What Is a “Yes Space” and How Can It Help Busy Parents?
“It’s about connection, not perfection.”
Published Sep 2, 2020 12:00 AM
It all started back in 2009, when Amy Cox moved to China with her husband to teach at an international school. “It was a bit of an adventure for the first year of marriage,” she says, laughing. She had students from all around the world, and while trying to navigate the different languages, she noticed one commonality: the universality of play. When the couple relocated to Australia’s rural region of Pilbara in 2016, she held onto this idea of harnessing play to connect people and launched Playful Families—all while raising four kids under the age of 5. “I started sharing play ideas on Instagram to build a community,” says Cox. “I realized I wanted to be able to serve these people beyond a picture-perfect image.”
Now she’s getting her master’s degree in play therapy and continuing to help parents by offering tips on how to set up a playroom that works with their lifestyle. “It’s about connection, not perfection, and empowering parents to lean into the unique dynamic of their family,” she explains. For Cox, that starts with a Yes Space.
Loosely defined, a Yes Space is an area dedicated to play, which kids have free rein to use as they see fit and are a big part of creating themselves—though the way Cox sees it, it doesn’t have to be a formal room. It can be a shelf in the living room or a little table propped up in the kitchen with all a child’s favorite toys and books, so they can do their own thing while still being near you. Cox’s current setup blends simple storage and bright accents, including a rainbow-colored library and a gallery of her tiny artists’ finest work. “It was absolutely our saving grace when we first moved to Pilbara,” she says. “We were 1,200 miles away from everyone we knew, and having this space let us enjoy the time at home, because I didn’t feel like I was constantly scrambling to entertain them. They already had everything presented to them in an engaging way.”
We asked Cox for her top tips on creating your own Yes Space—whatever form that may take.
Let Their Interests Be Your Mood Board
Forget about trendy toys: Instead stock your Yes Space according to your kids’ hobbies. “It’s so easy to think you need to buy all the things—you don’t!” says Cox. Look at which items they’re naturally drawn to and which hold their attention the longest. With four kids, her playroom has been a perpetual juggling act, as none of them have had the exact same interest at the same time. “My eldest is very physical and has never been able to sit down and draw, so his spaces are outside in our backyard,” she says, referencing the sandpit she made for him when he was younger. Meanwhile, her third child loves drawing, so she added a mini art studio in the room complete with a wall of pails to hold brushes and various supplies. Her youngest daughter is passionate about animals, so there’s a nook full of stuffed toys for her to create her own little menagerie. “It’s really important that they feel understood,” adds Cox.
Factor in Your Parenting Pet Peeves
Consider it a compromise between what your kids are interested in and what your own needs are. For example, if you’re worried about crayons ending up on the walls of your rental apartment, maybe skip the elaborate coloring station or bring in a wide paper roll that provides plenty of space to color within the borders. According to Cox, a good rule of thumb is to think about the behaviors you’re always saying no to and nip them in the bud when creating your Yes Space. “Maybe your child is going through the phase of throwing everything—then don’t include certain items you wouldn’t want on the floor,” she points out. “Otherwise you’re just going to end up frustrated.”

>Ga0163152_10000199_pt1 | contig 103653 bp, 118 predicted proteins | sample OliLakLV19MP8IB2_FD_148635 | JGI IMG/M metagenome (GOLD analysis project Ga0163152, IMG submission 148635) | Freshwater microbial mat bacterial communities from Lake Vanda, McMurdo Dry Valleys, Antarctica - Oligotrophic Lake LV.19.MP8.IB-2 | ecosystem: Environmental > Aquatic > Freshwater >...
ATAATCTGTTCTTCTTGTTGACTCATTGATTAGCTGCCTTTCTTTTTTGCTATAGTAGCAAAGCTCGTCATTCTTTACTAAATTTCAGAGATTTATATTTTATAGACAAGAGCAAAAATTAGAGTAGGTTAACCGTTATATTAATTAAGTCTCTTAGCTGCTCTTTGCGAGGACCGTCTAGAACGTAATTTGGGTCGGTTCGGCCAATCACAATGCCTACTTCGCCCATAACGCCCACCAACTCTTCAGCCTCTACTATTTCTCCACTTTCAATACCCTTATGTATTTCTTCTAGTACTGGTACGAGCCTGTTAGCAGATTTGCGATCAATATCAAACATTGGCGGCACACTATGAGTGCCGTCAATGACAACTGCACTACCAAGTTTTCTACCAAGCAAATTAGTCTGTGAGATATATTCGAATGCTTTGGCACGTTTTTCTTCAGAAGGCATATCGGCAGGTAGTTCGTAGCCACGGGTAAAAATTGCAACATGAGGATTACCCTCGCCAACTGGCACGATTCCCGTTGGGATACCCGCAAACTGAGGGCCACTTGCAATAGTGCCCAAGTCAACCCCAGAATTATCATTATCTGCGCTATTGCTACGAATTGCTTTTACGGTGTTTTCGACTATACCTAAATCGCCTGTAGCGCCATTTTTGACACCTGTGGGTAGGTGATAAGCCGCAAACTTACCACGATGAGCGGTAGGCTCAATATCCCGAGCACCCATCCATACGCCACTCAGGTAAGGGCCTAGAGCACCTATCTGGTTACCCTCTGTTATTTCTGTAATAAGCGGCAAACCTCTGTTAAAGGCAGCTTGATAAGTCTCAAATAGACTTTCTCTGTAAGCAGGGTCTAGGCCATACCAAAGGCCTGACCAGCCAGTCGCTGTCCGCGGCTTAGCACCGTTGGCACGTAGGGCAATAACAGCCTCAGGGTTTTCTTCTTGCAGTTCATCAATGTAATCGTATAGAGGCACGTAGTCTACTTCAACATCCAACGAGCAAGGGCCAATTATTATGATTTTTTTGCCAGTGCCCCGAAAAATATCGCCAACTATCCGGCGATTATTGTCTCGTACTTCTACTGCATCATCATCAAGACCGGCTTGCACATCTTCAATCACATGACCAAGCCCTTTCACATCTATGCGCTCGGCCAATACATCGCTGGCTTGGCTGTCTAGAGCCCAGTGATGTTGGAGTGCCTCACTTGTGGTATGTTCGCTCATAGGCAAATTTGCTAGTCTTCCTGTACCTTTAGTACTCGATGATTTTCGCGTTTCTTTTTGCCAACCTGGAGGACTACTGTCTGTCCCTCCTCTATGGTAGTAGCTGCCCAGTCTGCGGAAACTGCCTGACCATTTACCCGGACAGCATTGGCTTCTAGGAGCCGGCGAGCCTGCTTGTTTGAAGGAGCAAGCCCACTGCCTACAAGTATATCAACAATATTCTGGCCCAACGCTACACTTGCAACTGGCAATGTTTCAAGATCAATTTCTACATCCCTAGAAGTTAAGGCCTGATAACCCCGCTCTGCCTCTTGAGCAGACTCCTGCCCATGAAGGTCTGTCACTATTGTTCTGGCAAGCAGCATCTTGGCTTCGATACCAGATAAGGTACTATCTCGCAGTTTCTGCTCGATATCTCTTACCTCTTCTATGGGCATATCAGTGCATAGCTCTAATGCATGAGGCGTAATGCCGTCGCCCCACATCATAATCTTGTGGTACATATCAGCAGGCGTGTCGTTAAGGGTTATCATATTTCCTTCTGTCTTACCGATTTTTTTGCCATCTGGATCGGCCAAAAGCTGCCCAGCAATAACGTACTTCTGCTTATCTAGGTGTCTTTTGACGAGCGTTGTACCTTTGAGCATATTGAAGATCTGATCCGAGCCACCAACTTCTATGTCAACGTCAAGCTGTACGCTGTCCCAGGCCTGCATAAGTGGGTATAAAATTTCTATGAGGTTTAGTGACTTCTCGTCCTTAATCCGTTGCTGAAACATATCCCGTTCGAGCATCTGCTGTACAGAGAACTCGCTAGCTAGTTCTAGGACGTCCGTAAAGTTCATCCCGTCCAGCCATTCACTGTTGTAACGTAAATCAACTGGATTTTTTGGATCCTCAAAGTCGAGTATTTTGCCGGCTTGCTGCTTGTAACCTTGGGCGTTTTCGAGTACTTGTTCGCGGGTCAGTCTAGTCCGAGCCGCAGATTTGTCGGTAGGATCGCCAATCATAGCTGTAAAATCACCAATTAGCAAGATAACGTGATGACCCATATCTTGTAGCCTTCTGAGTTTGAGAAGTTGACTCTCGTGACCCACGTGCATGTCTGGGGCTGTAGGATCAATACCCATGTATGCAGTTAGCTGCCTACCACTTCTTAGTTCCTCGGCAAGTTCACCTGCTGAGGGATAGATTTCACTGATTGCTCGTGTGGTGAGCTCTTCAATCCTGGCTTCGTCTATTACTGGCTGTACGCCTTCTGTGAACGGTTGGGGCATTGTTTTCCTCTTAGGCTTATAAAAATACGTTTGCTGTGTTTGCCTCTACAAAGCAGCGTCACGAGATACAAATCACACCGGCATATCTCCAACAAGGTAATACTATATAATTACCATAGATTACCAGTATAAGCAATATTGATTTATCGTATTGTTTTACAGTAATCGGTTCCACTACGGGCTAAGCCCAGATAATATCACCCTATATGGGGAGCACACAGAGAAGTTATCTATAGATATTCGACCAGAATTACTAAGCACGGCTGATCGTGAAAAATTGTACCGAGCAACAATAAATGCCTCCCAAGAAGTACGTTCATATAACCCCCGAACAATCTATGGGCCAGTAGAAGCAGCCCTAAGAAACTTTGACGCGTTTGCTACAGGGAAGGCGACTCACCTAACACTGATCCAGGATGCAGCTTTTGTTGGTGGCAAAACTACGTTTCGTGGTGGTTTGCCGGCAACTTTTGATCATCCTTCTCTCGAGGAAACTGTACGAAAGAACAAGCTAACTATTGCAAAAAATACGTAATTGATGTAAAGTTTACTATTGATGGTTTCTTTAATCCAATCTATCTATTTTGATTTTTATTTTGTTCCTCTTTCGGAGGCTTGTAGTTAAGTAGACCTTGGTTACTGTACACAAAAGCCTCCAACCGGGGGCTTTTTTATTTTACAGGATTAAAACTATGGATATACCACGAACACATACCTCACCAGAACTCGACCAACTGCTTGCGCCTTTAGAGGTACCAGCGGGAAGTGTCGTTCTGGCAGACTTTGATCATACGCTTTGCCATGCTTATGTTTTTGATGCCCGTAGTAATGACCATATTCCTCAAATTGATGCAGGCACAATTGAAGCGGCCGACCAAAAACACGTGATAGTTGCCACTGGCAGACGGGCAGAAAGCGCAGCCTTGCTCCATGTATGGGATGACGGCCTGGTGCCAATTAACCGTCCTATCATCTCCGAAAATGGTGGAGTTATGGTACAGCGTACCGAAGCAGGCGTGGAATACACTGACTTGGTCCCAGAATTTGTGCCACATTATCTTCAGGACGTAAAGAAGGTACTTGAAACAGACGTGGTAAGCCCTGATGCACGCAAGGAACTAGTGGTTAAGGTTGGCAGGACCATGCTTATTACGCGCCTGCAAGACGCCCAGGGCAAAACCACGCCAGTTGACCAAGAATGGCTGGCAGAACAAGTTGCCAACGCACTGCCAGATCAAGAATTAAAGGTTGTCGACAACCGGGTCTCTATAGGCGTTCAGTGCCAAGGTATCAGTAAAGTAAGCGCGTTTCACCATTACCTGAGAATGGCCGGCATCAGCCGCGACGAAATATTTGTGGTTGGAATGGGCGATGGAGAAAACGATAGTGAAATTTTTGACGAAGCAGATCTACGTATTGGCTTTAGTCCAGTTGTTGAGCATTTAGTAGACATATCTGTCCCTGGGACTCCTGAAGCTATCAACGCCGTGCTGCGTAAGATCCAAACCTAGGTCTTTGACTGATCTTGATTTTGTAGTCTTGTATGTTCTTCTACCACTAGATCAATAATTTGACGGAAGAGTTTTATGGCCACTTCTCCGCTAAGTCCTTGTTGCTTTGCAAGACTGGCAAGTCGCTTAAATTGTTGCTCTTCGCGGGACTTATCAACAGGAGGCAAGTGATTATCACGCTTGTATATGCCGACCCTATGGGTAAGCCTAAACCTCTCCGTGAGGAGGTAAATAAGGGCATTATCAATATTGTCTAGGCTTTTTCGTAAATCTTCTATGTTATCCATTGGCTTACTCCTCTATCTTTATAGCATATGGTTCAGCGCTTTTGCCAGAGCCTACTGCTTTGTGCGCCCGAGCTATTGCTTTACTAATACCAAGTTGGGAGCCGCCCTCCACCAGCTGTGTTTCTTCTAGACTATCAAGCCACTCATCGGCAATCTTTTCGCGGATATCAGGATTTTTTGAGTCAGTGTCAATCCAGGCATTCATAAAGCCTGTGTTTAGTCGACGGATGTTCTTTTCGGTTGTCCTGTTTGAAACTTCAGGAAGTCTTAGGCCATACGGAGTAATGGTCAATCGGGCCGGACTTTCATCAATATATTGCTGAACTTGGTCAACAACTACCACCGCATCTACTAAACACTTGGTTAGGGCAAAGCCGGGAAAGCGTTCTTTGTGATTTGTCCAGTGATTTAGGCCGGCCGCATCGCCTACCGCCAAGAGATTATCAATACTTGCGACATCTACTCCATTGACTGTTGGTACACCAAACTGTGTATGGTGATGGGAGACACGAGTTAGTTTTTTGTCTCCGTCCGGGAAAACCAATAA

Turn Organization Into an Opportunity for Responsibility
“I’m very big on autonomy,” says Cox. “The goal of this space is to encourage independent behavior—they’ll be the ones choosing what they play with, but they’ll also be the ones keeping it tidy.” Her go-to trick for managing clutter is using clear tubs. She sticks a photo of the contents of each bin on the front, so her children understand where everything goes and learn early on how to clean up after themselves. “My whole philosophy is that it’s not my space. I know where everything goes regardless, but I need them to know, too,” she continues.
Create Mini Pockets for Play
This is particularly useful if your Yes Space has to cater to multiple tiny inhabitants. While Cox doesn’t go by any strict guidelines, she likes to carve out zones within her playroom: There’s the art area (“We call it the creation station”), a spot for dolls, a dress-up nook, and a whole wall for the older kids, where they can sit at desks to do homework or build LEGO worlds in a more focused headspace. Astroturf set up at the foot of each helps make them all feel distinct.
Switch It Up Frequently
Cox’s biggest tip for designing a Yes Space? Don’t think of it as a fixed creation—it will evolve organically according to your kids’ needs. “If I notice that they aren’t playing in a certain space, or they just haven’t touched an item for a long time, that’s how I know it’s time to zhuzh it up a bit,” she says. This goes for buying new items, too; she prefers to shop her playroom and simply reorganize the displays. Combining toys in different ways and positioning unloved ones strategically next to your child’s favorite games will help them see everything in a new light—plus it will cut down on excess stuff, which will have every parent saying yes.
Introducing Domino’s new podcast, Design Time, where we explore spaces with meaning. Each week, join editor-in-chief Jessica Romm Perez along with talented creatives and designers from our community to explore how to create a home that tells your story. Listen now and subscribe for new episodes every Thursday.